A day or two in cash, as opposed to a week or more using a paper check. This only works if your 401k institution also offers DIY IRAs. It may be faster (less time out of the market) but this bucket brigade is definitely not easier.

    There is the exception to liquidating, as Sven noted, of transferring house funds in-kind. I did that with my self-employment 401k (aka individual or solo 401k) at T. Rowe Price.
  • Our IRA and 401K transfers to Fidelity are mostly completed. The rollovers of our Roth IRAs from T.Rowe Price to Fidelity were seamless because we did in-kind transfers, so nothing had to sold or bought. The TRP funds showed up in our Fidelity accounts within two days, with no time out of the markets.

    The 401K rollovers were more troublesome but not a disaster. All of the funds with Prudential had to be sold because they were proprietary funds that couldn’t be transferred in kind. However, Prudential was able to mail the checks overnight, so the money showed up in our Fidelity accounts in a couple of days. Unfortunately, the markets went up every day while our funds were in limbo, so we “lost” money in the process— probably a couple of thousand dollars. In the long run, it will probably be worth it having all of investments in one place, particularly when it’s time to take required distributions.

    Fidelity’s website is far superior to TRP and Prudential, so it’s much easier now to track all of our investments, make changes and research offerings. Fidelity has far more investment options as well. We also have an advisor at Fidelity that we really like, which would be essential if I die before my wife, who has no interest in investing.
  • edited June 30
    We had similar experience with Fidelity as @Tarwheel on rollover transfer. I discussed how I was going to transfer with a Fidelity representative ahead of time. Sold all proprietary funds and other NOT on Fidelity NTF platform and let the rest transfer-in-kind. As noted above, the entire transfer took less than one week to complete.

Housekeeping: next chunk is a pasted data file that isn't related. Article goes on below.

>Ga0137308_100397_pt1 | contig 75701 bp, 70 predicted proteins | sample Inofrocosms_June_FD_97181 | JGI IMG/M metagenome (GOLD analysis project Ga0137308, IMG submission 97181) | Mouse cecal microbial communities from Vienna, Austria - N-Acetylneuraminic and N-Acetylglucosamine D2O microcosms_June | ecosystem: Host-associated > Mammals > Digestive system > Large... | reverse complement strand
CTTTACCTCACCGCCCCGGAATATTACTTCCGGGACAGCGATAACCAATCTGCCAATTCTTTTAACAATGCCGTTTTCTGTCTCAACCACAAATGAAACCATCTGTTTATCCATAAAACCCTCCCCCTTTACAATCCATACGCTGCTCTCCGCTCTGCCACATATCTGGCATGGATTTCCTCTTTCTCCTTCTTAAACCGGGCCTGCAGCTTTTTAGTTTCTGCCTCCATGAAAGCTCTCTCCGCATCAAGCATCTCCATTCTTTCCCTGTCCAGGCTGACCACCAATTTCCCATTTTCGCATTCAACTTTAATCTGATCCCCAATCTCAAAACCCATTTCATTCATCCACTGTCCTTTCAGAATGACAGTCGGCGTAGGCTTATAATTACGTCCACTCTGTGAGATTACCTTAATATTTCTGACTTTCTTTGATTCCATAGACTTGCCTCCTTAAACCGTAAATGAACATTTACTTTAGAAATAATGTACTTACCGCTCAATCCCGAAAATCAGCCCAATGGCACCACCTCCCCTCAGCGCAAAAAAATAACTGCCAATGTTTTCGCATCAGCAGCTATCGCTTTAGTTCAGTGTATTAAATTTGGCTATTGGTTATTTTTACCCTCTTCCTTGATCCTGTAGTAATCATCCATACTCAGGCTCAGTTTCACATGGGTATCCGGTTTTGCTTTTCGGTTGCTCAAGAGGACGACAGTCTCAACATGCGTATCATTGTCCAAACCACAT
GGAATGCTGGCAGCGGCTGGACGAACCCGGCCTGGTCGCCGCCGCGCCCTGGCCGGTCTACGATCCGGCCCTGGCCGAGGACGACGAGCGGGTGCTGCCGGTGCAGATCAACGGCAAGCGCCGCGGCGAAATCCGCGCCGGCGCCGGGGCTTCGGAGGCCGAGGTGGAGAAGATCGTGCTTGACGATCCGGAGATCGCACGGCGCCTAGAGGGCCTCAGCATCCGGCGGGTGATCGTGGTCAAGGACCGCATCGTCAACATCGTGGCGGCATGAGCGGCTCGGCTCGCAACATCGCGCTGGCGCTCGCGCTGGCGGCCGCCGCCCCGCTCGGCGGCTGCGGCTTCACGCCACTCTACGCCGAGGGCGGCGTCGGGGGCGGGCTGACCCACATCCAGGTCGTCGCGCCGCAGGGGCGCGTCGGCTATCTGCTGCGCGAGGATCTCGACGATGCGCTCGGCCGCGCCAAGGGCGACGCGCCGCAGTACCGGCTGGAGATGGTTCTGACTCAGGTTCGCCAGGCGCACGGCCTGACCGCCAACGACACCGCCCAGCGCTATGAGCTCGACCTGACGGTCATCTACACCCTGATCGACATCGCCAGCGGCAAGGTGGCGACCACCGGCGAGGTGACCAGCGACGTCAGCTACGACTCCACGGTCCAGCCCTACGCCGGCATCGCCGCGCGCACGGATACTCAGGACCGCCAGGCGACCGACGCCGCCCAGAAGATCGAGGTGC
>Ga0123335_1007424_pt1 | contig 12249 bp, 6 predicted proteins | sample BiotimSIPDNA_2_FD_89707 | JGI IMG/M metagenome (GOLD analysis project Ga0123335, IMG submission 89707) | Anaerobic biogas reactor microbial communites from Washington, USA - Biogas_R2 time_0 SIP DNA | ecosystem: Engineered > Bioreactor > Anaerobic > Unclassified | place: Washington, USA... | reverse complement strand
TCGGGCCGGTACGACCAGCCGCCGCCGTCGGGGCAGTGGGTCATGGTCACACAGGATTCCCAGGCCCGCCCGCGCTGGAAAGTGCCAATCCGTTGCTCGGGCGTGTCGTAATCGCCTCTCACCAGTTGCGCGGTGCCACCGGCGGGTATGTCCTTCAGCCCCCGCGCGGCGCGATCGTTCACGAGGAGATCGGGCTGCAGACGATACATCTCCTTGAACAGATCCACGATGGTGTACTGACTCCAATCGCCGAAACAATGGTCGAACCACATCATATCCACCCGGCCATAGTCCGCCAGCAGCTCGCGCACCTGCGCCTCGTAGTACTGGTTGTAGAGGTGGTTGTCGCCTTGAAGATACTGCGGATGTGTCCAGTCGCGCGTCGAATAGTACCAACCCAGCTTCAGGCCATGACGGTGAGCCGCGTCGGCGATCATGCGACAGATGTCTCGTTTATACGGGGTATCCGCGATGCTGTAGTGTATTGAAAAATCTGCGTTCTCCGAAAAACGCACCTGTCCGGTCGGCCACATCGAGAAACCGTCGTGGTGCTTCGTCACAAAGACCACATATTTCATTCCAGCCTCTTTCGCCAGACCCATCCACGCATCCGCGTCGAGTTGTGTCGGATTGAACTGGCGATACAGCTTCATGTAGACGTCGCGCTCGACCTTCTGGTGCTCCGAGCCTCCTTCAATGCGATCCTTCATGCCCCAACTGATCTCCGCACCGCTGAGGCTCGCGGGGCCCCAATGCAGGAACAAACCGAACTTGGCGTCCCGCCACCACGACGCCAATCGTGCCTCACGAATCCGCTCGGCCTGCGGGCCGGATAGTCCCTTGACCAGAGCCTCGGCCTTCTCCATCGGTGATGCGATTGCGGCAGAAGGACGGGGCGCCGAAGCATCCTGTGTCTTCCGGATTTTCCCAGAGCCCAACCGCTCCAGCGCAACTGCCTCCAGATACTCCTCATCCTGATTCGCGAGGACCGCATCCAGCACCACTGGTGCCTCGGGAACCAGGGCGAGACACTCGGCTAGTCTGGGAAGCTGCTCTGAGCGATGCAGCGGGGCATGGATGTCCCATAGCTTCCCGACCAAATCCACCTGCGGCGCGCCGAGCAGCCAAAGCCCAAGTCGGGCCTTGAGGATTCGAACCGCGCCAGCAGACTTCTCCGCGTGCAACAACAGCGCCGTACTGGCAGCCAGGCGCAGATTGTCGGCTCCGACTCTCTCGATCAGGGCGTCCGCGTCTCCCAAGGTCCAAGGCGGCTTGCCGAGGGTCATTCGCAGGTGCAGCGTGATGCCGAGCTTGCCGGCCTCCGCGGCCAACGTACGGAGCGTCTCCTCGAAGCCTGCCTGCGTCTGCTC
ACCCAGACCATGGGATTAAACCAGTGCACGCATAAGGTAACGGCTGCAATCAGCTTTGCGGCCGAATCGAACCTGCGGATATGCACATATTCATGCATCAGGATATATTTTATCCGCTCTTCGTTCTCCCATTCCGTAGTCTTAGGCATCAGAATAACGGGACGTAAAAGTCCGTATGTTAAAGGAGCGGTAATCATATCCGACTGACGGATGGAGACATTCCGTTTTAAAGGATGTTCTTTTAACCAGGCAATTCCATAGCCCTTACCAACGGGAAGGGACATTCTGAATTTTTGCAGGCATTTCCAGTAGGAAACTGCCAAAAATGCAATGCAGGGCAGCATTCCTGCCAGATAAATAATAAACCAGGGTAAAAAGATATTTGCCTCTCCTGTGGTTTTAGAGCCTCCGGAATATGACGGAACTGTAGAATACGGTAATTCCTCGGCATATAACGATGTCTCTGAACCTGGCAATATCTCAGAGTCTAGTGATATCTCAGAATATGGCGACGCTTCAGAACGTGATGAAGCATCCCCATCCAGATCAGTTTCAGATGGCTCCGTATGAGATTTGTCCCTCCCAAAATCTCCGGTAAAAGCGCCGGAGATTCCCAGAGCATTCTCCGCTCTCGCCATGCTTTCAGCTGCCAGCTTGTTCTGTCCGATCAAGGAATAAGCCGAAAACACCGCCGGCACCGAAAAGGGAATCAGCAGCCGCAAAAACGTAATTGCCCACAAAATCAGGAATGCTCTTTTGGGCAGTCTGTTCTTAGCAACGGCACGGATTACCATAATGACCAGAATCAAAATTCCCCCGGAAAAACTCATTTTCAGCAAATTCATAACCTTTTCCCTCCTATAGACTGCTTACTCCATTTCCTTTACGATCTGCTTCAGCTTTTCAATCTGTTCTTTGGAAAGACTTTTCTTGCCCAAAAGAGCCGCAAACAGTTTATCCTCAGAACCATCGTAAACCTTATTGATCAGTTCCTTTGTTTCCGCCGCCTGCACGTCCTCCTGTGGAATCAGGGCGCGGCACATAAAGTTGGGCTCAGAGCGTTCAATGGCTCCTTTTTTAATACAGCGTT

Concur that Fidelity’s website runs smoothly and have solid person support on phone or online chat. Did not quite appreciate these features until the pandemic last year. Also Fidelity has other tools to calculate for retirement $ and asset allocation in order to meet your project goal (in probability term or at least an estimate). Vanguard has a similar tool but they are not as intuitive and organize all in one place. This would really help to work with an advisor sometime down the road if you wish to.
  • We also have an advisor at Fidelity that we really like, which would be essential if I die before my wife, who has no interest in investing.

    From Fidelity (all bolding is by Fidelity):
    Our brokerage products and services for retail investors are provided to you through Fidelity Brokerage Services ...

    When we act as a broker for you, our primary role, as described in your Fidelity Brokerage Account Agreement, is to accept orders and execute transactions in your Fidelity Brokerage Account based on your instructions. You, or your authorized representative, direct all trading and are responsible for all investment decisions in your Fidelity Brokerage Account.

    Some of our brokerage representatives also hold insurance licenses which allow them to sell life insurance and annuities.... Our brokerage representatives may also make referrals ...acting in a broker-dealer, and not an investment adviser, capacity.

    When we act as a broker for you, we also offer you investment education, research, planning assistance, and guidance designed to assist you in making decisions on the various products that you may wish to hold. ... [These services] are part of, and considered to be incidental to, the brokerage services that we provide.
    Unless we specifically state otherwise, Fidelity is acting as a broker-dealer with respect to your account and as a broker-dealer and insurance agent with respect to any insurance product.

    When we act as your broker, we are ... [required to] ... Have reasonable grounds for believing that any security that we specifically present to you is suitable given your investment objectives, risk tolerance, financial and tax status and other financial information you have disclosed to us. ...

    When we act in a brokerage or insurance agency capacity, we do not have a fiduciary or advisory relationship with you and our disclosure obligations are more limited than if we did. ...

    If you ask us to provide investment advisory services we will do so only pursuant to a written agreement that describes our investment advisory relationship with you and our obligations to you.
    http://personal.fidelity.com/accounts/services/BD-IA-Dscls.pdf